Note #1: I’m only at the beginning of this book and haven’t yet gotten to the second half where they discuss how to be more of an active player in creating more of these moments, but I’m really enjoying it so far and though instead of waiting until I finish it (real talk: could be awhile), I’d share it now in case some of you are looking for a new, interesting read.
Note #2: What do these donuts have to do with Hawaii? You know, not much! Although Sam would make the argument that they have a lot to do with defining moments as he’s deemed them the best donuts he’s ever had. I generally don’t like to blog about recipes where you need special equipment but you do need a donut pan to make these — and in my mind, it’s worth the investment as it doesn’t take up a ton of space and baked donuts are so easy and feel far more special than the time it takes to pull them off. I’d recently made baked donuts for Simply Recipes and wanted to try making a version with one of my favorite flavors, using coconut milk, coconut sugar and shredded coconut. They’re super tender and light thanks to the almond meal, and not too sweet. We are pretty big fans of them, and I think you will be, too.
While I love the triple whammy of coconut here, you can make some substitutions and your donuts will turn out just fine. Feel free to swap in melted butter instead of coconut oil if you’d like and use a turbinado or unrefined sugar instead of coconut sugar if you have a tough time finding the latter. If you’re not a fan of spelt flour, you could use a whole wheat pastry flour or even an all-purpose flour. Do know that when you open your can of coconut milk, spoon off the coconut cream at the top and just use the liquid milk for this recipe; the cream is wonderful in smoothies or folded into soups to add a little thickness. Like most baked donuts, these are best eaten the day they’re made. That said, they’re just fine the next day if stored at room temperature and covered.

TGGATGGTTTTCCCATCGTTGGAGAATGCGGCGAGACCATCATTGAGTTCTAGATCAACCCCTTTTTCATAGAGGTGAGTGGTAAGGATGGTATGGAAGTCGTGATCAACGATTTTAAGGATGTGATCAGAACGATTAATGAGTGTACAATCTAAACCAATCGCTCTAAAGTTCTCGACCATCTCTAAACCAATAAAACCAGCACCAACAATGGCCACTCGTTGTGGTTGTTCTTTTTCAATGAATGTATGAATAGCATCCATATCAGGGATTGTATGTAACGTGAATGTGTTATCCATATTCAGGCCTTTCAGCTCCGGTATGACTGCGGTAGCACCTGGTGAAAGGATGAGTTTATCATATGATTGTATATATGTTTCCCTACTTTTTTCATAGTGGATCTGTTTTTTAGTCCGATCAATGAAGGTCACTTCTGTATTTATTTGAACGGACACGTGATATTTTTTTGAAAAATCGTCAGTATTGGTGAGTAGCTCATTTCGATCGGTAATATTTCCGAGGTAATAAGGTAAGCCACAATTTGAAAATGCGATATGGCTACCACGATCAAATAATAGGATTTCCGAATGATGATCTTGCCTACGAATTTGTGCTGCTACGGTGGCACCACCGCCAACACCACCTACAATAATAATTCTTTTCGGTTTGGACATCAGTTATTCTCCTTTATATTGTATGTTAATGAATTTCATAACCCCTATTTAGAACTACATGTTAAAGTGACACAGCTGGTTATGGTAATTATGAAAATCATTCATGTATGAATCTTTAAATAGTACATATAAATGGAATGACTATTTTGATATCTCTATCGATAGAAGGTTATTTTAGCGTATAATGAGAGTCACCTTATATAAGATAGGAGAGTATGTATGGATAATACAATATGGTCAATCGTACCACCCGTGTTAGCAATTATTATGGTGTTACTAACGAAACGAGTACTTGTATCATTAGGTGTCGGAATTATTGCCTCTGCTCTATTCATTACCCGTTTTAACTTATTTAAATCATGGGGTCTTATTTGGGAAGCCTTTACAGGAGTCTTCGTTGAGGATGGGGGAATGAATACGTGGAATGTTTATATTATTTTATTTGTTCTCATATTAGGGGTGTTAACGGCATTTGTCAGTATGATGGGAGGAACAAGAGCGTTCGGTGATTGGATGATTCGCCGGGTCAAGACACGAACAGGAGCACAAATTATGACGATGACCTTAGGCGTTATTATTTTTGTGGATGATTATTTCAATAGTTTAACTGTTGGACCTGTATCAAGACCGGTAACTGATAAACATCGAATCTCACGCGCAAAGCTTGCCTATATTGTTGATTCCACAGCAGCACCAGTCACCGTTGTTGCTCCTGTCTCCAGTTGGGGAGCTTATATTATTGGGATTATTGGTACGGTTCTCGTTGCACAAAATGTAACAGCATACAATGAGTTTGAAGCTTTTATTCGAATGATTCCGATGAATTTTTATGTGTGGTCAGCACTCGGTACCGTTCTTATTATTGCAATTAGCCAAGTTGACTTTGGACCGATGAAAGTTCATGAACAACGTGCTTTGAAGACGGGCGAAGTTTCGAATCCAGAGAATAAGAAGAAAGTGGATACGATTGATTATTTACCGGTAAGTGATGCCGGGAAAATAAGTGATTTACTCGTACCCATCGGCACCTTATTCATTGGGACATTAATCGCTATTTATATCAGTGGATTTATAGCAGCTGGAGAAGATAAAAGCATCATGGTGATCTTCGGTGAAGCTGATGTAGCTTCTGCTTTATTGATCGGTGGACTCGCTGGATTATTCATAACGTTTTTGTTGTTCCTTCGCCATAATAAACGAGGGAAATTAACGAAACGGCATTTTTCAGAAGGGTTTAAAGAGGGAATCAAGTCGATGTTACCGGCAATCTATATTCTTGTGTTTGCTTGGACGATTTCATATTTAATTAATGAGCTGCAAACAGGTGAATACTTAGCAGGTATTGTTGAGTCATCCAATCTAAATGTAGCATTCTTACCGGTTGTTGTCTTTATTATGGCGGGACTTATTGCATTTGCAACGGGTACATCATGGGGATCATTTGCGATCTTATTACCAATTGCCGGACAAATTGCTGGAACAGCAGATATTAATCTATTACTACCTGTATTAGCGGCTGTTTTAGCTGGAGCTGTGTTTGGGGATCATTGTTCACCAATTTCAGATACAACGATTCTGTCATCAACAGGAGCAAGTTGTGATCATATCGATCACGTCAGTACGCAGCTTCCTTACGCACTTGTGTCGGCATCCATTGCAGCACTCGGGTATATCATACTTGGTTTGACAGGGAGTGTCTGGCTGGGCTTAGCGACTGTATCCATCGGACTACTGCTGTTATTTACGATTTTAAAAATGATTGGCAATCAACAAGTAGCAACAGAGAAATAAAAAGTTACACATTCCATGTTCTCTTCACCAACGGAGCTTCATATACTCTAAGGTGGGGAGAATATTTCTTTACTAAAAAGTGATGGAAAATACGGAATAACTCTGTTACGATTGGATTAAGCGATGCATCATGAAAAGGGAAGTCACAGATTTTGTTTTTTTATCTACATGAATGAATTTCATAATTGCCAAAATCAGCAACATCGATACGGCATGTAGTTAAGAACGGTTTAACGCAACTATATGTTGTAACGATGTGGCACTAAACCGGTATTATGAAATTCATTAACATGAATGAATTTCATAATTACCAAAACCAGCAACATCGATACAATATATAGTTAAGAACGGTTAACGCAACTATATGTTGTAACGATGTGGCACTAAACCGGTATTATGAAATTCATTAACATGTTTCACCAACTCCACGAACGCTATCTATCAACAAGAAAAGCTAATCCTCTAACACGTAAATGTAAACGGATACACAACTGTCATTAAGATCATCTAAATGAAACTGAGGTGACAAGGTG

Preheat the oven to 350 degrees F. Spray a donut pan with nonstick cooking spray and set aside.
In a large bowl whisk together the flour, almond flour, coconut sugar, baking powder, and salt.
In a small bowl whisk together the egg, coconut oil, coconut milk, and vanilla extract.
Fold the wet ingredients into the bowl of dry ingredients and stir to combine. Let dough sit at room temperature for 15 minutes.
Use a kitchen spoon to scoop the dough into the wells of the donut pan, stopping when each is almost full (these donuts don’t rise a ton, so I fill the indents almost to the top). The dough will be thick and sticky, so use your fingers or the back of a spoon to gently press it into the indentation.
Place the pan in the oven and bake for 9 to 10 minutes. Remove from the oven and allow to cool in the pan before inverting onto a wire rack to cool down until you can handle them.
Make the glaze: In a small bowl, whisk together the powdered sugar, coconut milk and salt. You’re looking for a smooth, pourable glaze. If your glaze is too thick, add additional non-dairy milk one tablespoon at a time until you reach the desired consistency. Similarly, if your glaze becomes too thin, simply add a little more sugar.
Glaze the donuts: Cut a piece of parchment paper the same size (or slightly larger) as your wire cooling rack and place under your cooling rack to catch drips. Dip one side of each doughnut in the glaze and place glaze-side up on the cooling rack. Allow any excess to drip off. Allow the glaze to set and firm up before enjoying a donut, about 20 minutes (if you can wait!)
On Monday our little family of three is headed to the airport at 6 am to board our first with-baby cross-country trip. We'll be visiting Sam's family in New Jersey for a few days, then renting a car and driving over to meet up with my family at my mom's lake house in the Adirondacks. Sam's younger sister and her kids have yet to meet Oliver; my grandpa has yet to meet him, and Oliver has yet to take a dunk in a lake, see a firefly, or spend quality time with energetic dogs -- of which there will be three. A lot of firsts. This week my family has been madly texting, volunteering to make certain meals or sweets on assigned days while we're at the cabin and it got me thinking about really simple, effortless summer desserts -- in particular, ones that you can make while staying in a house with an unfamiliar kitchen and unfamiliar equipment and still do a pretty bang-up job. I think fruit crisp is just that thing.